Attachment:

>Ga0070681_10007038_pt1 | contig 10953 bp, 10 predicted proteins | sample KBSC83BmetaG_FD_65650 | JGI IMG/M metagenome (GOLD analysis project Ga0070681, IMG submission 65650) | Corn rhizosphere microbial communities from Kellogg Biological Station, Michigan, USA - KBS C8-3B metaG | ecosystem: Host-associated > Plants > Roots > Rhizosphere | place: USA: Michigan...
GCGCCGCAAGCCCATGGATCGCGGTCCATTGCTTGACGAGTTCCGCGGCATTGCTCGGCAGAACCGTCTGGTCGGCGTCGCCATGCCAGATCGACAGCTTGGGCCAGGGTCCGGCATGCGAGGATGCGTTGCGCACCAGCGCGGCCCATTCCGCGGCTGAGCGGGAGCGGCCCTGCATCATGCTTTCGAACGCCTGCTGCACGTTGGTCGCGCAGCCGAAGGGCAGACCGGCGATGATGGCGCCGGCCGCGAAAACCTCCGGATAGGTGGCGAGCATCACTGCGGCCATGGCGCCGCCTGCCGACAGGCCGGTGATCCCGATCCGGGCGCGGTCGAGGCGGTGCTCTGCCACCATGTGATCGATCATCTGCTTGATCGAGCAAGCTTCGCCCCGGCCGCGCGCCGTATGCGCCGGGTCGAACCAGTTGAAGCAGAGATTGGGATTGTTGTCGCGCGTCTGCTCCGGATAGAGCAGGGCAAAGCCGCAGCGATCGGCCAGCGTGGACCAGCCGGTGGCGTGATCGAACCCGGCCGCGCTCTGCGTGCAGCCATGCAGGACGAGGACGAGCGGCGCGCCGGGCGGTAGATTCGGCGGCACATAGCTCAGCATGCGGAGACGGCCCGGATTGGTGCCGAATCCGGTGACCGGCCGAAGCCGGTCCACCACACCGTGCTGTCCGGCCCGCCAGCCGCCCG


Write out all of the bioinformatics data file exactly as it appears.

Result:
>Ga0070681_10007038_pt1 | contig 10953 bp, 10 predicted proteins | sample KBSC83BmetaG_FD_65650 | JGI IMG/M metagenome (GOLD analysis project Ga0070681, IMG submission 65650) | Corn rhizosphere microbial communities from Kellogg Biological Station, Michigan, USA - KBS C8-3B metaG | ecosystem: Host-associated > Plants > Roots > Rhizosphere | place: USA: Michigan...
GCGCCGCAAGCCCATGGATCGCGGTCCATTGCTTGACGAGTTCCGCGGCATTGCTCGGCAGAACCGTCTGGTCGGCGTCGCCATGCCAGATCGACAGCTTGGGCCAGGGTCCGGCATGCGAGGATGCGTTGCGCACCAGCGCGGCCCATTCCGCGGCTGAGCGGGAGCGGCCCTGCATCATGCTTTCGAACGCCTGCTGCACGTTGGTCGCGCAGCCGAAGGGCAGACCGGCGATGATGGCGCCGGCCGCGAAAACCTCCGGATAGGTGGCGAGCATCACTGCGGCCATGGCGCCGCCTGCCGACAGGCCGGTGATCCCGATCCGGGCGCGGTCGAGGCGGTGCTCTGCCACCATGTGATCGATCATCTGCTTGATCGAGCAAGCTTCGCCCCGGCCGCGCGCCGTATGCGCCGGGTCGAACCAGTTGAAGCAGAGATTGGGATTGTTGTCGCGCGTCTGCTCCGGATAGAGCAGGGCAAAGCCGCAGCGATCGGCCAGCGTGGACCAGCCGGTGGCGTGATCGAACCCGGCCGCGCTCTGCGTGCAGCCATGCAGGACGAGGACGAGCGGCGCGCCGGGCGGTAGATTCGGCGGCACATAGCTCAGCATGCGGAGACGGCCCGGATTGGTGCCGAATCCGGTGACCGGCCGAAGCCGGTCCACCACACCGTGCTGTCCGGCCCGCCAGCCGCCCG